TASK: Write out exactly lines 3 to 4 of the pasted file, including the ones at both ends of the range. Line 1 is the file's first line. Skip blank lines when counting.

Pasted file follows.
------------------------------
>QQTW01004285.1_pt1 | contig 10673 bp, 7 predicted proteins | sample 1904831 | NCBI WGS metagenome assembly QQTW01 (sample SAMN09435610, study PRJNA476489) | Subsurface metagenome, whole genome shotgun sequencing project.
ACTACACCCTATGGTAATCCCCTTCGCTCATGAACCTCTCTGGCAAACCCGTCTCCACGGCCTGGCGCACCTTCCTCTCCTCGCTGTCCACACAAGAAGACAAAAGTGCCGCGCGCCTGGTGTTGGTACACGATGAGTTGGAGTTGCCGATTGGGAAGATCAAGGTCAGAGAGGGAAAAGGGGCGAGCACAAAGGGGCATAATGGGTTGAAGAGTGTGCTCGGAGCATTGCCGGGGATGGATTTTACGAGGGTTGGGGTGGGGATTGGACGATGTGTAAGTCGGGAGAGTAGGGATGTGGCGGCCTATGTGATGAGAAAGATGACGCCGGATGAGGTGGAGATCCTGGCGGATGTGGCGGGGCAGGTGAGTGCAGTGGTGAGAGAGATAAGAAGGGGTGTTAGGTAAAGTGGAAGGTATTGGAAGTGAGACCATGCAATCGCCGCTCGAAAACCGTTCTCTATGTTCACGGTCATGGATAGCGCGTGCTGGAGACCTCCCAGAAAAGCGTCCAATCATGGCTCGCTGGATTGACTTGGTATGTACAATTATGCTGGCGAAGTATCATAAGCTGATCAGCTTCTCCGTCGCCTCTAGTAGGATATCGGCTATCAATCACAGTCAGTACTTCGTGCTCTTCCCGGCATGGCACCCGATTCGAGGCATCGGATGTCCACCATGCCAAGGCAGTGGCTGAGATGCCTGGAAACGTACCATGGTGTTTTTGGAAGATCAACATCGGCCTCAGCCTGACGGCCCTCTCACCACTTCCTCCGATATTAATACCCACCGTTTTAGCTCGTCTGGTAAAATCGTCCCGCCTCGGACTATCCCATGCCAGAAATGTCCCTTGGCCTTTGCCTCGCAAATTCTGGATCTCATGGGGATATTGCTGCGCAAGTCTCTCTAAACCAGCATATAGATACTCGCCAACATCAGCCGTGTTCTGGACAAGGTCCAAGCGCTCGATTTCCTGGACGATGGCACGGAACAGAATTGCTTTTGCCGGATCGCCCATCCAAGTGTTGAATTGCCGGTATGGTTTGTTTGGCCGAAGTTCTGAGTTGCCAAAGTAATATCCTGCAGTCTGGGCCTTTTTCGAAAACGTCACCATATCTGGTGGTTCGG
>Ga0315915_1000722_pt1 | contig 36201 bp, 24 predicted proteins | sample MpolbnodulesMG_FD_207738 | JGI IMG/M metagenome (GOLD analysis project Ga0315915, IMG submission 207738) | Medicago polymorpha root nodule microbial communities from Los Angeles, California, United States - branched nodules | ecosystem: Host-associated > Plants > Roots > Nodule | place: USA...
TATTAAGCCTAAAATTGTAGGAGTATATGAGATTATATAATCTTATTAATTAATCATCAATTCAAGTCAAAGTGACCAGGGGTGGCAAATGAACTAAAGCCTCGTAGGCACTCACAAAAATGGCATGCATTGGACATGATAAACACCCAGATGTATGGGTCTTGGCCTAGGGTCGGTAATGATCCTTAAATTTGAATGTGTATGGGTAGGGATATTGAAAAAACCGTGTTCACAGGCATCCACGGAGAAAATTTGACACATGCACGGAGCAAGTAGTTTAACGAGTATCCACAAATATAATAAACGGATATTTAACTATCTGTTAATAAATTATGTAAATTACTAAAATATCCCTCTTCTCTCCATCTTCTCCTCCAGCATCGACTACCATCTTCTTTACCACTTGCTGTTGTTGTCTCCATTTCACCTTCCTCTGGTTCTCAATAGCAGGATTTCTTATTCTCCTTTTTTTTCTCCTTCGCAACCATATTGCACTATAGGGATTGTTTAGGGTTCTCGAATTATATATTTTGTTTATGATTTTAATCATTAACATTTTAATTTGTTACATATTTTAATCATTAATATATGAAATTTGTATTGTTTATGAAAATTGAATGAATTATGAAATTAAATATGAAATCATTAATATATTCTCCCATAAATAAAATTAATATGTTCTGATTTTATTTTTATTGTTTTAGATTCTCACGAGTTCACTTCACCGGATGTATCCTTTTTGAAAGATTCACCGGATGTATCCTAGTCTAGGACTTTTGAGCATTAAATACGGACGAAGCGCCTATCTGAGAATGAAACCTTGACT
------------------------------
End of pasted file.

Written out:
>Ga0315915_1000722_pt1 | contig 36201 bp, 24 predicted proteins | sample MpolbnodulesMG_FD_207738 | JGI IMG/M metagenome (GOLD analysis project Ga0315915, IMG submission 207738) | Medicago polymorpha root nodule microbial communities from Los Angeles, California, United States - branched nodules | ecosystem: Host-associated > Plants > Roots > Nodule | place: USA...
TATTAAGCCTAAAATTGTAGGAGTATATGAGATTATATAATCTTATTAATTAATCATCAATTCAAGTCAAAGTGACCAGGGGTGGCAAATGAACTAAAGCCTCGTAGGCACTCACAAAAATGGCATGCATTGGACATGATAAACACCCAGATGTATGGGTCTTGGCCTAGGGTCGGTAATGATCCTTAAATTTGAATGTGTATGGGTAGGGATATTGAAAAAACCGTGTTCACAGGCATCCACGGAGAAAATTTGACACATGCACGGAGCAAGTAGTTTAACGAGTATCCACAAATATAATAAACGGATATTTAACTATCTGTTAATAAATTATGTAAATTACTAAAATATCCCTCTTCTCTCCATCTTCTCCTCCAGCATCGACTACCATCTTCTTTACCACTTGCTGTTGTTGTCTCCATTTCACCTTCCTCTGGTTCTCAATAGCAGGATTTCTTATTCTCCTTTTTTTTCTCCTTCGCAACCATATTGCACTATAGGGATTGTTTAGGGTTCTCGAATTATATATTTTGTTTATGATTTTAATCATTAACATTTTAATTTGTTACATATTTTAATCATTAATATATGAAATTTGTATTGTTTATGAAAATTGAATGAATTATGAAATTAAATATGAAATCATTAATATATTCTCCCATAAATAAAATTAATATGTTCTGATTTTATTTTTATTGTTTTAGATTCTCACGAGTTCACTTCACCGGATGTATCCTTTTTGAAAGATTCACCGGATGTATCCTAGTCTAGGACTTTTGAGCATTAAATACGGACGAAGCGCCTATCTGAGAATGAAACCTTGACT